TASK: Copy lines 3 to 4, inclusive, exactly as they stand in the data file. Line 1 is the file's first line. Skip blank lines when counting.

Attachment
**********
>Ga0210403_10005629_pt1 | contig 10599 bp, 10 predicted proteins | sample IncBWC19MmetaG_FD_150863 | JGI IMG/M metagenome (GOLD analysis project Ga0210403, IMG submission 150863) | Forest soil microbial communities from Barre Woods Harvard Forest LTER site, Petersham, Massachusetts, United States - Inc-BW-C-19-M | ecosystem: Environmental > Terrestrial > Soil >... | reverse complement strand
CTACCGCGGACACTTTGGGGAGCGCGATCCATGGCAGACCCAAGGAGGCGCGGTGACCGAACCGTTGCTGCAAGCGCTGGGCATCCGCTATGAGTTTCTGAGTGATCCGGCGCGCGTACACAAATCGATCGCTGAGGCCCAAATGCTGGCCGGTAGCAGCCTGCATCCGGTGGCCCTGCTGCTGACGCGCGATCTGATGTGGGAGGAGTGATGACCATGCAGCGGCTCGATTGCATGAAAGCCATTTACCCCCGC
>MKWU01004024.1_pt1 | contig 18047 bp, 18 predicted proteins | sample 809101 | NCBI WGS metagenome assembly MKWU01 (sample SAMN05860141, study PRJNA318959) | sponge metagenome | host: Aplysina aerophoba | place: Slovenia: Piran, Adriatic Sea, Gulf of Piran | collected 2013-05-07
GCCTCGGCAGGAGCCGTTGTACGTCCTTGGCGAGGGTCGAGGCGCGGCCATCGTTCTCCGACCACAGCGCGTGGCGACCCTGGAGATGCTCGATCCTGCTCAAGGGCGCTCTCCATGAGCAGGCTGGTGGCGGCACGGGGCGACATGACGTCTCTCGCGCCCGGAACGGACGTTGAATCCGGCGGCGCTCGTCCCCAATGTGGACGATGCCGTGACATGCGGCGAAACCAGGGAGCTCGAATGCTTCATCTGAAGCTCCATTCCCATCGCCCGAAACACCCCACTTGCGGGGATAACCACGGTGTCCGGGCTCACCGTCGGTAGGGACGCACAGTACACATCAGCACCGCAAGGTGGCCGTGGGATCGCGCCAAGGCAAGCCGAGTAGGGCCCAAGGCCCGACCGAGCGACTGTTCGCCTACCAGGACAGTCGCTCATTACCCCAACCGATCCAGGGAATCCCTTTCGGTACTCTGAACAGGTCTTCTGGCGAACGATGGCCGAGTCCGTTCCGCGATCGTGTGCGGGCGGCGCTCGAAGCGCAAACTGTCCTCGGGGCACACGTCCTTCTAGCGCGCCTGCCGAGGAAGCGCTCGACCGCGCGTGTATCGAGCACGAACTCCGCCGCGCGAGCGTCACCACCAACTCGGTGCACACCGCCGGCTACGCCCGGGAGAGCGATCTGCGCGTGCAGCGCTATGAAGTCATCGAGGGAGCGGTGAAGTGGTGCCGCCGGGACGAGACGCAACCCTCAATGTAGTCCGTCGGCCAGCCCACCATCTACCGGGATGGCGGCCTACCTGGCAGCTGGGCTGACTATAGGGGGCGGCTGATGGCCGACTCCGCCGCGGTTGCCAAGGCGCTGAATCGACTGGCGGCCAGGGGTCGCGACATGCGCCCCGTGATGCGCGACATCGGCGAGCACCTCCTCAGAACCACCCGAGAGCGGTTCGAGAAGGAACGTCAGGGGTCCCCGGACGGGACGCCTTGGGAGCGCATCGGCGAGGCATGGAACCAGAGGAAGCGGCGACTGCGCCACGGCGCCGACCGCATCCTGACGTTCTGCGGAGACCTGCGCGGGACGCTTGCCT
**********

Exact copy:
>MKWU01004024.1_pt1 | contig 18047 bp, 18 predicted proteins | sample 809101 | NCBI WGS metagenome assembly MKWU01 (sample SAMN05860141, study PRJNA318959) | sponge metagenome | host: Aplysina aerophoba | place: Slovenia: Piran, Adriatic Sea, Gulf of Piran | collected 2013-05-07
GCCTCGGCAGGAGCCGTTGTACGTCCTTGGCGAGGGTCGAGGCGCGGCCATCGTTCTCCGACCACAGCGCGTGGCGACCCTGGAGATGCTCGATCCTGCTCAAGGGCGCTCTCCATGAGCAGGCTGGTGGCGGCACGGGGCGACATGACGTCTCTCGCGCCCGGAACGGACGTTGAATCCGGCGGCGCTCGTCCCCAATGTGGACGATGCCGTGACATGCGGCGAAACCAGGGAGCTCGAATGCTTCATCTGAAGCTCCATTCCCATCGCCCGAAACACCCCACTTGCGGGGATAACCACGGTGTCCGGGCTCACCGTCGGTAGGGACGCACAGTACACATCAGCACCGCAAGGTGGCCGTGGGATCGCGCCAAGGCAAGCCGAGTAGGGCCCAAGGCCCGACCGAGCGACTGTTCGCCTACCAGGACAGTCGCTCATTACCCCAACCGATCCAGGGAATCCCTTTCGGTACTCTGAACAGGTCTTCTGGCGAACGATGGCCGAGTCCGTTCCGCGATCGTGTGCGGGCGGCGCTCGAAGCGCAAACTGTCCTCGGGGCACACGTCCTTCTAGCGCGCCTGCCGAGGAAGCGCTCGACCGCGCGTGTATCGAGCACGAACTCCGCCGCGCGAGCGTCACCACCAACTCGGTGCACACCGCCGGCTACGCCCGGGAGAGCGATCTGCGCGTGCAGCGCTATGAAGTCATCGAGGGAGCGGTGAAGTGGTGCCGCCGGGACGAGACGCAACCCTCAATGTAGTCCGTCGGCCAGCCCACCATCTACCGGGATGGCGGCCTACCTGGCAGCTGGGCTGACTATAGGGGGCGGCTGATGGCCGACTCCGCCGCGGTTGCCAAGGCGCTGAATCGACTGGCGGCCAGGGGTCGCGACATGCGCCCCGTGATGCGCGACATCGGCGAGCACCTCCTCAGAACCACCCGAGAGCGGTTCGAGAAGGAACGTCAGGGGTCCCCGGACGGGACGCCTTGGGAGCGCATCGGCGAGGCATGGAACCAGAGGAAGCGGCGACTGCGCCACGGCGCCGACCGCATCCTGACGTTCTGCGGAGACCTGCGCGGGACGCTTGCCT